States' help needed for NBN
COMMUNICATIONS Minister Stephen Conroy has urged Australian states to hasten the implementation of the national broadband network (NBN) to properly interconnect the whole of Australia.
The Federal Government is pushing for the full support of state leaders with this project.
In the case that they don't comply, Senator Conroy said he would not hesitate to use federal law to make it mandatory for states to push for connections in their regions.
Coffs Harbour has recently been announced as one of 14 new locations to share in the second stage rollout of the broadband network.
Once connected to the NBN, the city's new fibre network will deliver internet speed of up to 100Mbps, 50 times faster than most people experience today.
“We are working our way through the issues with the states and we ultimately would consider, if we can't reach settlement, mandating it through the Federal Parliament, but we prefer to be engaged with the states,” Senator Conroy said.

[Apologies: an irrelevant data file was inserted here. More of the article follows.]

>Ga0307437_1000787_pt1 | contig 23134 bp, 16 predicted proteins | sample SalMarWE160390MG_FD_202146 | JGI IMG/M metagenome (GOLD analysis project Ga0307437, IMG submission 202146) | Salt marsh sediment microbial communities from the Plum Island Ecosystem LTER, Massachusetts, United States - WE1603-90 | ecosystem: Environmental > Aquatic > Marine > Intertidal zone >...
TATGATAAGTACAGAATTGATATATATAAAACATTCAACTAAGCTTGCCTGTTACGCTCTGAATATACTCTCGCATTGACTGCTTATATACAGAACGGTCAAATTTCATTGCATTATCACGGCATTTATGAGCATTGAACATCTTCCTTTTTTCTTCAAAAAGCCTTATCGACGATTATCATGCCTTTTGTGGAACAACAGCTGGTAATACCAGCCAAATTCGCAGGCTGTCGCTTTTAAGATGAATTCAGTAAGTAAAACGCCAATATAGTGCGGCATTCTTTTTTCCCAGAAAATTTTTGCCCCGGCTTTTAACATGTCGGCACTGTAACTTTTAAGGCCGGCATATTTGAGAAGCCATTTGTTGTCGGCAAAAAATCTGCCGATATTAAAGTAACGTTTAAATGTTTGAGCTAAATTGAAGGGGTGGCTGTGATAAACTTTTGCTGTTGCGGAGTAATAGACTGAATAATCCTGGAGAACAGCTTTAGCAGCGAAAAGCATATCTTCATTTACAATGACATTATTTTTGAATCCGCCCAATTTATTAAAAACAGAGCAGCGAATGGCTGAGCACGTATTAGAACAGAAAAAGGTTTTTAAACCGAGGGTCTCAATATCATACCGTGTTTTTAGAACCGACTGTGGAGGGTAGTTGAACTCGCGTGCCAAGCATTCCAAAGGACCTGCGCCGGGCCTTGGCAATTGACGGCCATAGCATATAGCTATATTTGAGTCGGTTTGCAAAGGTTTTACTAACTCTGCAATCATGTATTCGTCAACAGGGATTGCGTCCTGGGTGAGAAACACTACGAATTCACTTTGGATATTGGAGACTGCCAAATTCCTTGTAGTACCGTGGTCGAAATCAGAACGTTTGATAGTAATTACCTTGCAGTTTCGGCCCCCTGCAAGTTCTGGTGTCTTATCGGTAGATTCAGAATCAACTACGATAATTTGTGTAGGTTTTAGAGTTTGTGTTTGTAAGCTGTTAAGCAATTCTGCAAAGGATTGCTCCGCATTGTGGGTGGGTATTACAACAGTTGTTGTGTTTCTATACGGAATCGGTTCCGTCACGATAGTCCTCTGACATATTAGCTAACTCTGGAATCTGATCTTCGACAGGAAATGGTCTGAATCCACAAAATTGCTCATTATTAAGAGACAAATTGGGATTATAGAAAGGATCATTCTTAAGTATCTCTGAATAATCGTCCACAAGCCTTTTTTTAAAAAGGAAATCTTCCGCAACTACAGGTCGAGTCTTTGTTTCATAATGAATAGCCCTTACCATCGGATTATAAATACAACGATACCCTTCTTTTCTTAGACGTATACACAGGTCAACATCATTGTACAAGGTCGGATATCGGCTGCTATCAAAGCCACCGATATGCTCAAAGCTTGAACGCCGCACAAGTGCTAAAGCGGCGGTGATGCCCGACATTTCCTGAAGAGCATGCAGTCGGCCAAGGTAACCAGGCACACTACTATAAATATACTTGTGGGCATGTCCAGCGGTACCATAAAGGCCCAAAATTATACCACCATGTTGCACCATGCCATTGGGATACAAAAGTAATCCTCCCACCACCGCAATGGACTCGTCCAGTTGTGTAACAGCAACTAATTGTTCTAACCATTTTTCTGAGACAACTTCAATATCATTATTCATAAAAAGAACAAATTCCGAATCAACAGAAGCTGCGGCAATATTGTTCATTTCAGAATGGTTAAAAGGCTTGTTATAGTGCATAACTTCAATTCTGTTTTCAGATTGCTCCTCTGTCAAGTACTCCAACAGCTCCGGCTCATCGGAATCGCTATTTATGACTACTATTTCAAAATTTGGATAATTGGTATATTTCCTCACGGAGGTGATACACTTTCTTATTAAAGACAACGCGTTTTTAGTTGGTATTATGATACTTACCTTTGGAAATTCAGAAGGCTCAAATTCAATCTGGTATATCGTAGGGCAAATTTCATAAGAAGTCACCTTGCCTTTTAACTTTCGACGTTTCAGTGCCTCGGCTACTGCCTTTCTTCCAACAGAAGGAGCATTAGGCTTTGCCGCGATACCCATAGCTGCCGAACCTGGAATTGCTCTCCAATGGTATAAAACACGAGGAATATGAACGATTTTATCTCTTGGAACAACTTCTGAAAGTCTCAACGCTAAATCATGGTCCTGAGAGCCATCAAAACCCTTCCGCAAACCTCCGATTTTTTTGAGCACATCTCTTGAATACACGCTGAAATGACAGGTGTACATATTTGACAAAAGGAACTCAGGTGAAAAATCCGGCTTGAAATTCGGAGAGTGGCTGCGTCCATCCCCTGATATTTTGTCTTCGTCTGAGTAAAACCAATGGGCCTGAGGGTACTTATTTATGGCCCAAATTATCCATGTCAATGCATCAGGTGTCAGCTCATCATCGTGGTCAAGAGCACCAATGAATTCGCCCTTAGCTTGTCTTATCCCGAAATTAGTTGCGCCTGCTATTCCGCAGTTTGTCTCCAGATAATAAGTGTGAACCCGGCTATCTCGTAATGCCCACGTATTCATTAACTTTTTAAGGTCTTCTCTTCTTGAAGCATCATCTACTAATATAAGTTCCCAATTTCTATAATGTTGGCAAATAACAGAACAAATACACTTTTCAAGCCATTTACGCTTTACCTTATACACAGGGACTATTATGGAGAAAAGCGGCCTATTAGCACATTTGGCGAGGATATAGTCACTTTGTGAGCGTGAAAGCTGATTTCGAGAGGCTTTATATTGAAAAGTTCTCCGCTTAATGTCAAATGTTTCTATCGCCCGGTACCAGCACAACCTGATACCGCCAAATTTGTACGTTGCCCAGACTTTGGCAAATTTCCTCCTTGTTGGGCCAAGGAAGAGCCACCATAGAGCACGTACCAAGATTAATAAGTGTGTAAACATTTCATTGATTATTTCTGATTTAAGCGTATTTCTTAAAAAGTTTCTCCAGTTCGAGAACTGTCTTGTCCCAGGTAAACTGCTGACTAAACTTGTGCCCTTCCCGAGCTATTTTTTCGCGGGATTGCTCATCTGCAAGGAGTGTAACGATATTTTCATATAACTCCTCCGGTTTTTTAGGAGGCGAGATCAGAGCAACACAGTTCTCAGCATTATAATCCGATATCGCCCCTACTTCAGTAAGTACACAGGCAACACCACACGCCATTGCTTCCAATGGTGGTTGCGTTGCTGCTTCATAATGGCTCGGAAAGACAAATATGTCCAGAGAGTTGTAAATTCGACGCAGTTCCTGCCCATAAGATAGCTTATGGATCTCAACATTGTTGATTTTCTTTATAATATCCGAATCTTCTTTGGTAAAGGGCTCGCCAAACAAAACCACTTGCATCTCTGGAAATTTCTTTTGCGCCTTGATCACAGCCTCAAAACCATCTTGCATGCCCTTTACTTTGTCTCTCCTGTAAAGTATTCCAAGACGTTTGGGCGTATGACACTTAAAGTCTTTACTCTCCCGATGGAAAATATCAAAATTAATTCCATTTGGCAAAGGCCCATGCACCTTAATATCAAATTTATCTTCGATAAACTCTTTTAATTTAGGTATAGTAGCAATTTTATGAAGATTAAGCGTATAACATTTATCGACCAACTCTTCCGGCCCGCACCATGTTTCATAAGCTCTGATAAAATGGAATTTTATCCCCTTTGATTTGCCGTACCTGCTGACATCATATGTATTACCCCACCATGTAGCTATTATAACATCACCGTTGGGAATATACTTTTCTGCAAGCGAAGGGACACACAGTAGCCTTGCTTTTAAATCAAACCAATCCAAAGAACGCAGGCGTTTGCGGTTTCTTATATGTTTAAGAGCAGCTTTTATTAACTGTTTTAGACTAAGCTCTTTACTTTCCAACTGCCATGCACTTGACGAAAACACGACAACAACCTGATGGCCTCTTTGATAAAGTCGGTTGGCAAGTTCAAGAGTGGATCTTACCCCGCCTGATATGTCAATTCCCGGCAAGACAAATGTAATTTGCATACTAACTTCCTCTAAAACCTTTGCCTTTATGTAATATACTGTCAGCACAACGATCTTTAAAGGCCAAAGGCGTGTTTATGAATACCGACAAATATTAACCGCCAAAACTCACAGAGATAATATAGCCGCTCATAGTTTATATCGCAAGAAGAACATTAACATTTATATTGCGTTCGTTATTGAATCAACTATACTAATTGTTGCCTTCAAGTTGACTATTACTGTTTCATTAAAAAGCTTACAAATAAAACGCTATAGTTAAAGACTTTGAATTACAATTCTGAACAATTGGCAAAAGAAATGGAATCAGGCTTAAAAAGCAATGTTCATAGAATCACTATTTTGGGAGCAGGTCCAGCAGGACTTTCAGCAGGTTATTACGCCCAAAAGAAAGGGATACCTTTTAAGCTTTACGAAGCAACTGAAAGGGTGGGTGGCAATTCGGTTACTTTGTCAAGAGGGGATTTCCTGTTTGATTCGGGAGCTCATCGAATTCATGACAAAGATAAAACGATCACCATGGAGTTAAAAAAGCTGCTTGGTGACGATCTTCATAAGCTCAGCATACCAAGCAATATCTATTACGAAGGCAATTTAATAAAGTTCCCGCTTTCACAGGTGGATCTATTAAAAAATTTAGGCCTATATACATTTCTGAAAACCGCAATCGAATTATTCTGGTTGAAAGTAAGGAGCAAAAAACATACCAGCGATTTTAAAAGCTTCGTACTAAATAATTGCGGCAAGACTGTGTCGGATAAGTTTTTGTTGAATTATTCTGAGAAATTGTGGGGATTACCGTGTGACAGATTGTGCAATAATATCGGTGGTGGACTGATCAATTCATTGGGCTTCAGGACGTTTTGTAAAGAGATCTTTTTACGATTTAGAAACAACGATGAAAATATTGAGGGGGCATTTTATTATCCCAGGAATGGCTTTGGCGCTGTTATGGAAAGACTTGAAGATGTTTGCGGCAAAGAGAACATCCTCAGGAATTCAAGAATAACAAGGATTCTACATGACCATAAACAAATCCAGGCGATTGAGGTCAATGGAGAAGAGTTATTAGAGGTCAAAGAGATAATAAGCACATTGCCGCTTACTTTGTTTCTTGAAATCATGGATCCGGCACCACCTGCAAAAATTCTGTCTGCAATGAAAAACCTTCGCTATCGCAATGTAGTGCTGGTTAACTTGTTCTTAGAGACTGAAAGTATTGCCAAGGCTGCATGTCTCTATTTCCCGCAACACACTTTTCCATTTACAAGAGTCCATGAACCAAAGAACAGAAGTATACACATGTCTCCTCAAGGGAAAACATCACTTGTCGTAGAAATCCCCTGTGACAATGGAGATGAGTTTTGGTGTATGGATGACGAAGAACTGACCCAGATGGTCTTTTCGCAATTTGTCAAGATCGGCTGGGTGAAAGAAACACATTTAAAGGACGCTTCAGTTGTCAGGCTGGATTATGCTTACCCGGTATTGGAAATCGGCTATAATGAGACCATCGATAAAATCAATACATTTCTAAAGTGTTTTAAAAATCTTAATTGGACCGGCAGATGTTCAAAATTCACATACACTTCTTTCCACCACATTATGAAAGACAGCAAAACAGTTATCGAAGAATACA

He said discussions with the state and territory leaders had been under way for more than a year now.
Second stage release sites, such as Coffs Harbour, are planned to build on the work NBN Co has done at the five first release sites, one of which is Armidale. Each site will see the network rolled out past about 3000 premises.
The exact areas to be covered within these locations will be determined by NBN Co after further consultation with local authorities.
“NBN Co's consultation with local authorities in the delivery of these sites is further evidence of the importance it places on taking a cooperative approach to the rollout,” Senator Conroy said.
“Construction in the second release locations is scheduled for the second quarter of 2011. Ultimately, the NBN will provide all premises in Australia with affordable, high-speed broadband, no matter where they are located.”